A battle is shaping up over two Detroit ballot proposals on medical marijuana, and things got pretty heated between supporters and opponents of the measures Thursday.
A group of City Council members, pastors, and community activists held a press conference to urge “no” votes on the two ballot questions next month. But a few pro-medical cannabis activists showed up too, with the two sides exchanging impromptu jabs at times.
One ballot proposal would opt Detroit into the state Medical Marijuana Facilities Licensing Act. Proponents say that would strengthen regulations on medical marijuana facilities. The second ballot proposal would amend the city code to allow marijuana growers, “secure transporters,” and other ventures to operate in certain areas of the city.
Opponents say Detroit just passed a city ordinance setting rules for medical pot operations last year, and these proposals would directly undermine parts of that ordinance.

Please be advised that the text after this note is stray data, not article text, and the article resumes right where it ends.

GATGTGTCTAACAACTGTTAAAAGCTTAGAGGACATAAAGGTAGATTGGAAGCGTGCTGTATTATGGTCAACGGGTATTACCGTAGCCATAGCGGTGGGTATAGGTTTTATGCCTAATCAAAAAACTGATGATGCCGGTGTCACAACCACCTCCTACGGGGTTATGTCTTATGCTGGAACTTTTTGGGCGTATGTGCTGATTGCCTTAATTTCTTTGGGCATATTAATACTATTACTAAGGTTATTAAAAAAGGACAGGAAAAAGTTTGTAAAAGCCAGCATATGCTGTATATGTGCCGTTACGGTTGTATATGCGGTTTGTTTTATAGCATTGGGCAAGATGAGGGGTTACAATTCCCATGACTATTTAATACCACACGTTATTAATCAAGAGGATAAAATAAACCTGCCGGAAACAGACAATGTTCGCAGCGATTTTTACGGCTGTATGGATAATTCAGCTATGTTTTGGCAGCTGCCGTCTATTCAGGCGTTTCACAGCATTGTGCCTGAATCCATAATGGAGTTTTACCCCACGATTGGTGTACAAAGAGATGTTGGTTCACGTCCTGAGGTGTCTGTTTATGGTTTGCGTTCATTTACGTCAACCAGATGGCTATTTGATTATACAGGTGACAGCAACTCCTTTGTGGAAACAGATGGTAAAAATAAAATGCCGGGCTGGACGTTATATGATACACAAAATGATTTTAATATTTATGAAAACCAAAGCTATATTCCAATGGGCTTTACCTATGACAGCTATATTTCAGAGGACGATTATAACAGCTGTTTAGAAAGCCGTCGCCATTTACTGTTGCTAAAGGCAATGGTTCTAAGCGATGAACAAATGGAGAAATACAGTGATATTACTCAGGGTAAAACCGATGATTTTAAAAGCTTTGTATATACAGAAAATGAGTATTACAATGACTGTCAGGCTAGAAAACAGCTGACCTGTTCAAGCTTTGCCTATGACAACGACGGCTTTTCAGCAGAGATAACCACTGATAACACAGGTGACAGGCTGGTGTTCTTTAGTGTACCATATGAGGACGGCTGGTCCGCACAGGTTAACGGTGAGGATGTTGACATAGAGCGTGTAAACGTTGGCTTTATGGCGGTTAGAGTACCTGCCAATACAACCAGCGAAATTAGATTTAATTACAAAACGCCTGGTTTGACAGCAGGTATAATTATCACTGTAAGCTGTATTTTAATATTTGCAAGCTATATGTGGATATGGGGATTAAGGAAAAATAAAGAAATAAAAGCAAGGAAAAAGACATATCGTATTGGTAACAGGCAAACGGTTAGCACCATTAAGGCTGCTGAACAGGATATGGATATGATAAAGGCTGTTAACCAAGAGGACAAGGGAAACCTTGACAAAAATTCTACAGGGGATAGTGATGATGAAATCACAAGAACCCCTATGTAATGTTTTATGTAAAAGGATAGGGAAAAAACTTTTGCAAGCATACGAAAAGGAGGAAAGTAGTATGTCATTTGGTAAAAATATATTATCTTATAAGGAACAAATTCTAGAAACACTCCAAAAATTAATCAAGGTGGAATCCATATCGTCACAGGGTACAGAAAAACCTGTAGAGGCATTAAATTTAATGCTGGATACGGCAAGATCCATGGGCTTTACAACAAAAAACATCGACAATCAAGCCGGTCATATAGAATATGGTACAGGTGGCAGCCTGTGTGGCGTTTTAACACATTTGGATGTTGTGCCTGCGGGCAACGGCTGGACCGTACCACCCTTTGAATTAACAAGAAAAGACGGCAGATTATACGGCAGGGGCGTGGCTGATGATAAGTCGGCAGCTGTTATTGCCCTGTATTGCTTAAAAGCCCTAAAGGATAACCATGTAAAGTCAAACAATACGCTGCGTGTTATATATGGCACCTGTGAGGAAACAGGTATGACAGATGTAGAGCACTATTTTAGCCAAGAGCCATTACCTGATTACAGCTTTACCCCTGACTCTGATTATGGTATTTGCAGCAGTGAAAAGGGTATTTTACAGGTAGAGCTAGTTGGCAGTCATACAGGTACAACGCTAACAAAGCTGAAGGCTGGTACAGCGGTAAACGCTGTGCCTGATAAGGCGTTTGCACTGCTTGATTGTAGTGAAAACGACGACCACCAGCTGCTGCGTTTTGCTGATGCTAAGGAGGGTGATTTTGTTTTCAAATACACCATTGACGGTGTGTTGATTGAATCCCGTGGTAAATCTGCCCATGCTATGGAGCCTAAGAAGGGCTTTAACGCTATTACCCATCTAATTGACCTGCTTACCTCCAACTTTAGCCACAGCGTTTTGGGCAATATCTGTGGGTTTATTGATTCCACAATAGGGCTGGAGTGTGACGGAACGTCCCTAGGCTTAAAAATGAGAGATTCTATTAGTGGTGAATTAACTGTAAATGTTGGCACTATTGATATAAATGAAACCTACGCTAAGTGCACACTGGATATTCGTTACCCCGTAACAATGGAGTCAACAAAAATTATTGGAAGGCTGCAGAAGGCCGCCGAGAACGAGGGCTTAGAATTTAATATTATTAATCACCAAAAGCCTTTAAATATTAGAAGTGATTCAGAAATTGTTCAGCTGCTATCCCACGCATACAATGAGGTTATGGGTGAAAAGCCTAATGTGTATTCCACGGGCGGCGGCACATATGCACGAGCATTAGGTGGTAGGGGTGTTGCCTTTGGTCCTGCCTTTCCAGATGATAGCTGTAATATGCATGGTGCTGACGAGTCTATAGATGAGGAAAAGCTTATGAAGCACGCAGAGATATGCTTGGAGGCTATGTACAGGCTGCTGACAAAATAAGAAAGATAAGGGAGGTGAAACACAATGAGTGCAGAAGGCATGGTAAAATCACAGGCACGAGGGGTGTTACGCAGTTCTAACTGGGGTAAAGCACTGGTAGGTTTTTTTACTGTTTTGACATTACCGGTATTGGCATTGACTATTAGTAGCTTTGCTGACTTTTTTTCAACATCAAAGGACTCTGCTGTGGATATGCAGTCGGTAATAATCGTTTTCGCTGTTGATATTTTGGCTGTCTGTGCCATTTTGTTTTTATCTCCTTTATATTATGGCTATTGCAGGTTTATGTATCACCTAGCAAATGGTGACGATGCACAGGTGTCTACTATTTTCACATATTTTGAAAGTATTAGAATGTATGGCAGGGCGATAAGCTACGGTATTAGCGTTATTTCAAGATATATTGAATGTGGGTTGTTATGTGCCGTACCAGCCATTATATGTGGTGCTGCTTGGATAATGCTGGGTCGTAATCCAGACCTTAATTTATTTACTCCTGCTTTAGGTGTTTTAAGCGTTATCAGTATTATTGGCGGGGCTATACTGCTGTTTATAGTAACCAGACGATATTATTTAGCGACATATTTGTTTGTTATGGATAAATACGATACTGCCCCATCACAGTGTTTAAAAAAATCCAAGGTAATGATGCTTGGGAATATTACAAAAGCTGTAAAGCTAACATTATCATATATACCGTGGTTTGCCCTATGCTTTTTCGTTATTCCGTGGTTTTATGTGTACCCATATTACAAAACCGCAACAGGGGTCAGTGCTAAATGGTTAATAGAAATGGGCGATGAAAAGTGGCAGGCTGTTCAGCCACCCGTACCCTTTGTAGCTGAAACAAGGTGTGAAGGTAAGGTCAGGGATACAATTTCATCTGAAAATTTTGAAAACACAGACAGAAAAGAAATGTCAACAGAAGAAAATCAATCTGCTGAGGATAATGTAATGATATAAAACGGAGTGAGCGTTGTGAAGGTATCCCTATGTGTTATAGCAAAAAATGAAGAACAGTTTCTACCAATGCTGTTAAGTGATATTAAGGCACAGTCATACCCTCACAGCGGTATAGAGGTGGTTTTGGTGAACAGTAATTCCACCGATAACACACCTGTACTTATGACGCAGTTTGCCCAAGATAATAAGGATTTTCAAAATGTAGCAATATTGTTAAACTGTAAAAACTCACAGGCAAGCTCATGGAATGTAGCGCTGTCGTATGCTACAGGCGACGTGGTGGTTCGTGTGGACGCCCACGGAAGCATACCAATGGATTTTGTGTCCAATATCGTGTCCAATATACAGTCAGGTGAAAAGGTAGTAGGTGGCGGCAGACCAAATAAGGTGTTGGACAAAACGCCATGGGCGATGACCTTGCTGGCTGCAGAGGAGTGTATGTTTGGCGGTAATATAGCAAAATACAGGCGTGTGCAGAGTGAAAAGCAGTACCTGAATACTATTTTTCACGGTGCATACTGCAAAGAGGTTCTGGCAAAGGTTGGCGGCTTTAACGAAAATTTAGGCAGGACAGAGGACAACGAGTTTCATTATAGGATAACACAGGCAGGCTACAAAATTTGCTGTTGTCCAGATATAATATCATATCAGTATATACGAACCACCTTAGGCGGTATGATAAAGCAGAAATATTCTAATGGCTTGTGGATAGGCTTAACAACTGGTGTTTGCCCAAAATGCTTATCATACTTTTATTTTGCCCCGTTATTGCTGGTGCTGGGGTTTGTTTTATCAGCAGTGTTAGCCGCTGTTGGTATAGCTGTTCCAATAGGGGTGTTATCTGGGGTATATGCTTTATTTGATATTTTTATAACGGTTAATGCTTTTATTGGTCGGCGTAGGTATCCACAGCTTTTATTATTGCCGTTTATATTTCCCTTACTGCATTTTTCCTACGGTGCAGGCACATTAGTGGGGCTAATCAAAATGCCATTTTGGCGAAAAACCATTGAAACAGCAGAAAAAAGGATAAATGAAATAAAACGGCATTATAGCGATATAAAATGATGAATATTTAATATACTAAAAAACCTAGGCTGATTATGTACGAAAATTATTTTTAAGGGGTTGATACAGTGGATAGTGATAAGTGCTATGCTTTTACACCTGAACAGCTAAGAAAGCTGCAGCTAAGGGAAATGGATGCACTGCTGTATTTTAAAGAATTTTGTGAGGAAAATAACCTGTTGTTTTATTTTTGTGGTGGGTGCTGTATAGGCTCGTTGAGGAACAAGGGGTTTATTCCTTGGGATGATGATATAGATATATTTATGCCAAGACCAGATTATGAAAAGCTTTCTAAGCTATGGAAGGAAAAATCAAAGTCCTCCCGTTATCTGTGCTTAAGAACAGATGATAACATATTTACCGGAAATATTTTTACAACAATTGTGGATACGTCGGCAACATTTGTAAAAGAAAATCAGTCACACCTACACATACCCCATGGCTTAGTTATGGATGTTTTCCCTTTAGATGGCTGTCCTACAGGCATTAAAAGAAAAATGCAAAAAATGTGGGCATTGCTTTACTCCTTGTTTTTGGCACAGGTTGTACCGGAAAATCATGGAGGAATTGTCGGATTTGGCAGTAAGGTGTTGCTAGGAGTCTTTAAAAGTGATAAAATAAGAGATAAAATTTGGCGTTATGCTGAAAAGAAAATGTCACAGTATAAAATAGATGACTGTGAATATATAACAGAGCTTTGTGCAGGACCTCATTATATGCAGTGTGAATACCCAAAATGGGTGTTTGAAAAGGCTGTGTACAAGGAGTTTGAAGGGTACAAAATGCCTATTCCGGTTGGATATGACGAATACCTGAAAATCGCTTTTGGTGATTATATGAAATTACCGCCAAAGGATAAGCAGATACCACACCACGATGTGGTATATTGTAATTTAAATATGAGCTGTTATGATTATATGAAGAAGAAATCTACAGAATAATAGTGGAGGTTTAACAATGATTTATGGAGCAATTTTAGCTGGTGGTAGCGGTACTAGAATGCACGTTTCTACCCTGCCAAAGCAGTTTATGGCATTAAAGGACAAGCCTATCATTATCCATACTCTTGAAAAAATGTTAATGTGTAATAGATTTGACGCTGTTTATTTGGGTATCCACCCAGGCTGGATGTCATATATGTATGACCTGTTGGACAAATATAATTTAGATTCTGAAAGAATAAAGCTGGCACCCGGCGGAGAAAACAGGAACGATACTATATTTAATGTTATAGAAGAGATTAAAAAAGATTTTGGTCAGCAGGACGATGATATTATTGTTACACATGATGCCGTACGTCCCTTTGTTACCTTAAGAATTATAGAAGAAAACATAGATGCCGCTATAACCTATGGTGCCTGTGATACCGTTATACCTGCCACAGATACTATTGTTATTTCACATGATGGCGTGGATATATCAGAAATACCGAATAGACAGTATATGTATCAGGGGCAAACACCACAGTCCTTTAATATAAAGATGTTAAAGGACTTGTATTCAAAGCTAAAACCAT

Marcus Cummings of the Metropolitan Detroit Community Action Coalition says that ordinance is working.
“We have, I believe, about 60 dispensaries that have their license properly through the city,” Cummings said. “So we just want to make sure that we keep what we have in place, and not mess it up.”
The ordinance was passed largely in response to the sense that the medical marijuana industry was taking advantage of lax regulations to set up shop in Detroit. Residents complained some neighborhoods became saturated with fly-by-night operations that became magnets for crime and nuisance violations, particularly as neighboring suburbs cracked down on dispensaries.
Last year, Detroit identified over 280 dispensaries operating “illegally.” The city says it has shut down 175 of them.
Cummings and some other activists say they’re particularly concerned the ballot measures would erase zoning regulations that restrict where dispensaries can locate, including within 1000 feet of designated spots like schools, churches, and